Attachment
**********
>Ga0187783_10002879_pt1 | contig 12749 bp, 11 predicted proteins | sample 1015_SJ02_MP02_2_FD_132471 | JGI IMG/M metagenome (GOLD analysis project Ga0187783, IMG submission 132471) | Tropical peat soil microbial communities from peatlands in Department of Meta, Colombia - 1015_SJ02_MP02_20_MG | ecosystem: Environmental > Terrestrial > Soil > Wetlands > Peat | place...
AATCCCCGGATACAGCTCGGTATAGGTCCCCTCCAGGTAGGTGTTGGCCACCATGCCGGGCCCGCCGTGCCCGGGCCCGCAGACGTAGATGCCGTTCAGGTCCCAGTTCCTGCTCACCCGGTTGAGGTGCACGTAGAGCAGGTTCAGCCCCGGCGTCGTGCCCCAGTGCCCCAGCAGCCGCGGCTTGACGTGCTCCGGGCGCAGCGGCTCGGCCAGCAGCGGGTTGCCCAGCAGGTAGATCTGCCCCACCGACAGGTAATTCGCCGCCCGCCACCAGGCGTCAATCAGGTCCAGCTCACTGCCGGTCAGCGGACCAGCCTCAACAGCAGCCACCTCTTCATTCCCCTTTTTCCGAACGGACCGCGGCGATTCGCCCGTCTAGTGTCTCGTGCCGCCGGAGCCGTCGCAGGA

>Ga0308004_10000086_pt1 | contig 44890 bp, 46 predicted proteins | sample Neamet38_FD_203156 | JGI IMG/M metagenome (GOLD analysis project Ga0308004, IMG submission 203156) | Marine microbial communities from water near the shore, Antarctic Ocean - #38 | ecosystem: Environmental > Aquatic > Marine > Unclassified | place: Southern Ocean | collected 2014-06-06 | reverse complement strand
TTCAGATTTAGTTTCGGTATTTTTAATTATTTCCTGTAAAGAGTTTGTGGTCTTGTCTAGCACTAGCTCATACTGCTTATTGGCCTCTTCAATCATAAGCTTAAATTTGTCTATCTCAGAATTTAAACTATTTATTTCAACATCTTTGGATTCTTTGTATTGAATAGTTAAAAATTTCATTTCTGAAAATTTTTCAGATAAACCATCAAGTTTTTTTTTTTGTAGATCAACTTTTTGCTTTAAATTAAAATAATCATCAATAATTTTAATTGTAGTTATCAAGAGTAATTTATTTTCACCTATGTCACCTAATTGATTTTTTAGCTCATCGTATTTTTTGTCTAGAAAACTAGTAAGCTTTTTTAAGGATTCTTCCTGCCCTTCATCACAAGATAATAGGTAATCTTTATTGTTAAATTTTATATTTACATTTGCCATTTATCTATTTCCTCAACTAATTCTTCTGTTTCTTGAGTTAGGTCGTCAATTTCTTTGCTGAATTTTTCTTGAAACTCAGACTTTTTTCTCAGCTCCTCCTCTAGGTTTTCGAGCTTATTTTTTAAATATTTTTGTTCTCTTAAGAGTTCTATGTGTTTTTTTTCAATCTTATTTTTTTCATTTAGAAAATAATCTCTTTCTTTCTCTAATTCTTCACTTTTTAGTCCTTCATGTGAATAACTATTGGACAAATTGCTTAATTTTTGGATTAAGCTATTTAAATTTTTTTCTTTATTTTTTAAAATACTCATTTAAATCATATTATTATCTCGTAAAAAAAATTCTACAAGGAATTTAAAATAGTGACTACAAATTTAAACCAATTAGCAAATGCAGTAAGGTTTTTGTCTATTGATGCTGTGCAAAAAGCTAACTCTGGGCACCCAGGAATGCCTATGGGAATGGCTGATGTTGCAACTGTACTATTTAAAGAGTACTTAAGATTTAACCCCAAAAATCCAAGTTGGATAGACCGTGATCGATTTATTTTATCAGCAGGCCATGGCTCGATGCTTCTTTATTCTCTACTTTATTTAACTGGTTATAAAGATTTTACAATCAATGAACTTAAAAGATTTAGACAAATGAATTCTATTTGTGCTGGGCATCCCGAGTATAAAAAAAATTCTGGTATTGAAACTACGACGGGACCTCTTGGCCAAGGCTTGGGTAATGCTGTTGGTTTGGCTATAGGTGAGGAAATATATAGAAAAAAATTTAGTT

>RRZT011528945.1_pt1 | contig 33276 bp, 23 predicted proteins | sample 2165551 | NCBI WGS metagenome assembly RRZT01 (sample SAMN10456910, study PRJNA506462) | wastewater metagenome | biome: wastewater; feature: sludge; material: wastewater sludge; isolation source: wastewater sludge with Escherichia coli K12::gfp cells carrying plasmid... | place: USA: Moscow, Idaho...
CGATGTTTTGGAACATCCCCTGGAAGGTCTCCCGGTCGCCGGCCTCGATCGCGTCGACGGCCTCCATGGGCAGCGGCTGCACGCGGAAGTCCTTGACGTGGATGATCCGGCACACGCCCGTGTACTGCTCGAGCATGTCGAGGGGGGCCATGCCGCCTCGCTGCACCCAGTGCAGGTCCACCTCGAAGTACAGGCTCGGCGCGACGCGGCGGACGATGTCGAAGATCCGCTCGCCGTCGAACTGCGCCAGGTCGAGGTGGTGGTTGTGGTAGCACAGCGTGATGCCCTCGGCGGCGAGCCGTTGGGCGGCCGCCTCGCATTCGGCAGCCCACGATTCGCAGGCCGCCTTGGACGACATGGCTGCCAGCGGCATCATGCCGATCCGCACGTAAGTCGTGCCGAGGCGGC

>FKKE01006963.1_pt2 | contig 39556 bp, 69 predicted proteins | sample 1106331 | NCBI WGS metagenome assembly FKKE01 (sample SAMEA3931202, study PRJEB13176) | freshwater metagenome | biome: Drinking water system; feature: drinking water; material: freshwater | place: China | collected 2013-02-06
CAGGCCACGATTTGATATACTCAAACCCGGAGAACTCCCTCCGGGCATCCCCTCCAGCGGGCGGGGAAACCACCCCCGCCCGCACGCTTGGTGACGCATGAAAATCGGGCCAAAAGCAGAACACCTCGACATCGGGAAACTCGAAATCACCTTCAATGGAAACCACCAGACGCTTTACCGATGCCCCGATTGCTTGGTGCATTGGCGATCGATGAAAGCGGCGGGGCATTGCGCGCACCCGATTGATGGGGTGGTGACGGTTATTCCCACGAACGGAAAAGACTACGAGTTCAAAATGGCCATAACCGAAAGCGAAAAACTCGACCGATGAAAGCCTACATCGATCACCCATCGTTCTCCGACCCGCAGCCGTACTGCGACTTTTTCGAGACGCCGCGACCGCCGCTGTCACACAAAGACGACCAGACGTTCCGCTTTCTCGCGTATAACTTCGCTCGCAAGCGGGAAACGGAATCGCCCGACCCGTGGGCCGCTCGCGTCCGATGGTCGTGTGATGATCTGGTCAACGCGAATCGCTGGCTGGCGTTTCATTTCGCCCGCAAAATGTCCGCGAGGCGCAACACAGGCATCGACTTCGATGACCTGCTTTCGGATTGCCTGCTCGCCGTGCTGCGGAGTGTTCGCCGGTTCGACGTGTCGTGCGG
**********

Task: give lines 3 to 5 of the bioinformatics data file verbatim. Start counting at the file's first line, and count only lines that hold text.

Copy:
>Ga0308004_10000086_pt1 | contig 44890 bp, 46 predicted proteins | sample Neamet38_FD_203156 | JGI IMG/M metagenome (GOLD analysis project Ga0308004, IMG submission 203156) | Marine microbial communities from water near the shore, Antarctic Ocean - #38 | ecosystem: Environmental > Aquatic > Marine > Unclassified | place: Southern Ocean | collected 2014-06-06 | reverse complement strand
TTCAGATTTAGTTTCGGTATTTTTAATTATTTCCTGTAAAGAGTTTGTGGTCTTGTCTAGCACTAGCTCATACTGCTTATTGGCCTCTTCAATCATAAGCTTAAATTTGTCTATCTCAGAATTTAAACTATTTATTTCAACATCTTTGGATTCTTTGTATTGAATAGTTAAAAATTTCATTTCTGAAAATTTTTCAGATAAACCATCAAGTTTTTTTTTTTGTAGATCAACTTTTTGCTTTAAATTAAAATAATCATCAATAATTTTAATTGTAGTTATCAAGAGTAATTTATTTTCACCTATGTCACCTAATTGATTTTTTAGCTCATCGTATTTTTTGTCTAGAAAACTAGTAAGCTTTTTTAAGGATTCTTCCTGCCCTTCATCACAAGATAATAGGTAATCTTTATTGTTAAATTTTATATTTACATTTGCCATTTATCTATTTCCTCAACTAATTCTTCTGTTTCTTGAGTTAGGTCGTCAATTTCTTTGCTGAATTTTTCTTGAAACTCAGACTTTTTTCTCAGCTCCTCCTCTAGGTTTTCGAGCTTATTTTTTAAATATTTTTGTTCTCTTAAGAGTTCTATGTGTTTTTTTTCAATCTTATTTTTTTCATTTAGAAAATAATCTCTTTCTTTCTCTAATTCTTCACTTTTTAGTCCTTCATGTGAATAACTATTGGACAAATTGCTTAATTTTTGGATTAAGCTATTTAAATTTTTTTCTTTATTTTTTAAAATACTCATTTAAATCATATTATTATCTCGTAAAAAAAATTCTACAAGGAATTTAAAATAGTGACTACAAATTTAAACCAATTAGCAAATGCAGTAAGGTTTTTGTCTATTGATGCTGTGCAAAAAGCTAACTCTGGGCACCCAGGAATGCCTATGGGAATGGCTGATGTTGCAACTGTACTATTTAAAGAGTACTTAAGATTTAACCCCAAAAATCCAAGTTGGATAGACCGTGATCGATTTATTTTATCAGCAGGCCATGGCTCGATGCTTCTTTATTCTCTACTTTATTTAACTGGTTATAAAGATTTTACAATCAATGAACTTAAAAGATTTAGACAAATGAATTCTATTTGTGCTGGGCATCCCGAGTATAAAAAAAATTCTGGTATTGAAACTACGACGGGACCTCTTGGCCAAGGCTTGGGTAATGCTGTTGGTTTGGCTATAGGTGAGGAAATATATAGAAAAAAATTTAGTT

>RRZT011528945.1_pt1 | contig 33276 bp, 23 predicted proteins | sample 2165551 | NCBI WGS metagenome assembly RRZT01 (sample SAMN10456910, study PRJNA506462) | wastewater metagenome | biome: wastewater; feature: sludge; material: wastewater sludge; isolation source: wastewater sludge with Escherichia coli K12::gfp cells carrying plasmid... | place: USA: Moscow, Idaho...